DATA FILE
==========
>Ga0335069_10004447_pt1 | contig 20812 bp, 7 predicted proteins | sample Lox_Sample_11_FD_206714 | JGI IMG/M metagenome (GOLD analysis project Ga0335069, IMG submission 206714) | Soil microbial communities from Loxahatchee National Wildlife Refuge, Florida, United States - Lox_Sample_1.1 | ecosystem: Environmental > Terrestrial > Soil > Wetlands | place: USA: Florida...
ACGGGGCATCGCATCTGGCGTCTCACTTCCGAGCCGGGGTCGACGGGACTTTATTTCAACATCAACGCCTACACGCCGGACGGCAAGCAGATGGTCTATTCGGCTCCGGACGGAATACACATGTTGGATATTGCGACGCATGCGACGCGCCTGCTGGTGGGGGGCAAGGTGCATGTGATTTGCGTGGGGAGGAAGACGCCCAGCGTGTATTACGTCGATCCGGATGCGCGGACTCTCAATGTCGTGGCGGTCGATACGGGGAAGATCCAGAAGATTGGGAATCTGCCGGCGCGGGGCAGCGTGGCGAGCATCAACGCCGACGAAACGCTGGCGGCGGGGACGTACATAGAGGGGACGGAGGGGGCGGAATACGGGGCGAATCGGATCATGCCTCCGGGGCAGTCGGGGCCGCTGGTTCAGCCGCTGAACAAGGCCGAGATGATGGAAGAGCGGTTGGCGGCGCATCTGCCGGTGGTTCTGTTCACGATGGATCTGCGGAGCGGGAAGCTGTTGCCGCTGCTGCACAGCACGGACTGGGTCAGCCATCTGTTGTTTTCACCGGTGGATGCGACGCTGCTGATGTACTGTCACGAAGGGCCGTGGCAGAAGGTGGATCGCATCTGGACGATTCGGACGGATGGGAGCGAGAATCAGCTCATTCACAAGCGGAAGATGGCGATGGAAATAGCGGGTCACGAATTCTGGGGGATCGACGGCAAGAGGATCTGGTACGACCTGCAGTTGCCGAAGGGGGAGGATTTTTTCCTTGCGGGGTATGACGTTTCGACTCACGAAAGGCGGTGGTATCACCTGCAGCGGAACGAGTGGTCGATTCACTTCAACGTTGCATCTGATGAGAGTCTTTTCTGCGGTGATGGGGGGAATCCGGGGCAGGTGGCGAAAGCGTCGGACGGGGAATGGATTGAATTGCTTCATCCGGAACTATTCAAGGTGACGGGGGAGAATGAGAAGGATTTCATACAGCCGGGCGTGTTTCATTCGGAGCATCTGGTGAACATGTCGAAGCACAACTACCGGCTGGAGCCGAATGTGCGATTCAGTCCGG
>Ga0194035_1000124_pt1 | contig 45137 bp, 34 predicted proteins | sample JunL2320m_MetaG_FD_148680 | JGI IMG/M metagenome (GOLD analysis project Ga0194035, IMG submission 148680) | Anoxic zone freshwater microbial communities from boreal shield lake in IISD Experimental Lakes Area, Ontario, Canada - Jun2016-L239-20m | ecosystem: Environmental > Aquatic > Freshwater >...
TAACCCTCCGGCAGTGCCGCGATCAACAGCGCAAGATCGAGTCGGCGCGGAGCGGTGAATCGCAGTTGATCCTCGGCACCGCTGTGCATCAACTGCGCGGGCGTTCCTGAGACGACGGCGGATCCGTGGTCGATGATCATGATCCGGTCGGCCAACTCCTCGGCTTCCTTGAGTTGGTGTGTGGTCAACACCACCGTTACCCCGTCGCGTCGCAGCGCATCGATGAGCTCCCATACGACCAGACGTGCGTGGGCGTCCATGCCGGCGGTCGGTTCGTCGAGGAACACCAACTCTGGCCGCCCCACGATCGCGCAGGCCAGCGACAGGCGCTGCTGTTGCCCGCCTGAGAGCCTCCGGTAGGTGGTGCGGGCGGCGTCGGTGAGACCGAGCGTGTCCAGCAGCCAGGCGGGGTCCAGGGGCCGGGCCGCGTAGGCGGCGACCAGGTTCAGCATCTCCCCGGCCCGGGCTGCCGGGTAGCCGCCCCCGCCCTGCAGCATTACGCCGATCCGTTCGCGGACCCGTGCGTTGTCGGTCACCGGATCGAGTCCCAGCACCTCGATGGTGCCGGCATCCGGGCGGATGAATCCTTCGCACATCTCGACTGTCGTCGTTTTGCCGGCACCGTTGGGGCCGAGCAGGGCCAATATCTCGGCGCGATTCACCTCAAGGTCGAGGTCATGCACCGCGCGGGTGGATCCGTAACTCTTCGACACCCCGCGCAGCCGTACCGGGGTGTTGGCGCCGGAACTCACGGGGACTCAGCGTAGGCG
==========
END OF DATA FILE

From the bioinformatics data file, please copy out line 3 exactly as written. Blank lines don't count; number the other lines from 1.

>Ga0194035_1000124_pt1 | contig 45137 bp, 34 predicted proteins | sample JunL2320m_MetaG_FD_148680 | JGI IMG/M metagenome (GOLD analysis project Ga0194035, IMG submission 148680) | Anoxic zone freshwater microbial communities from boreal shield lake in IISD Experimental Lakes Area, Ontario, Canada - Jun2016-L239-20m | ecosystem: Environmental > Aquatic > Freshwater >...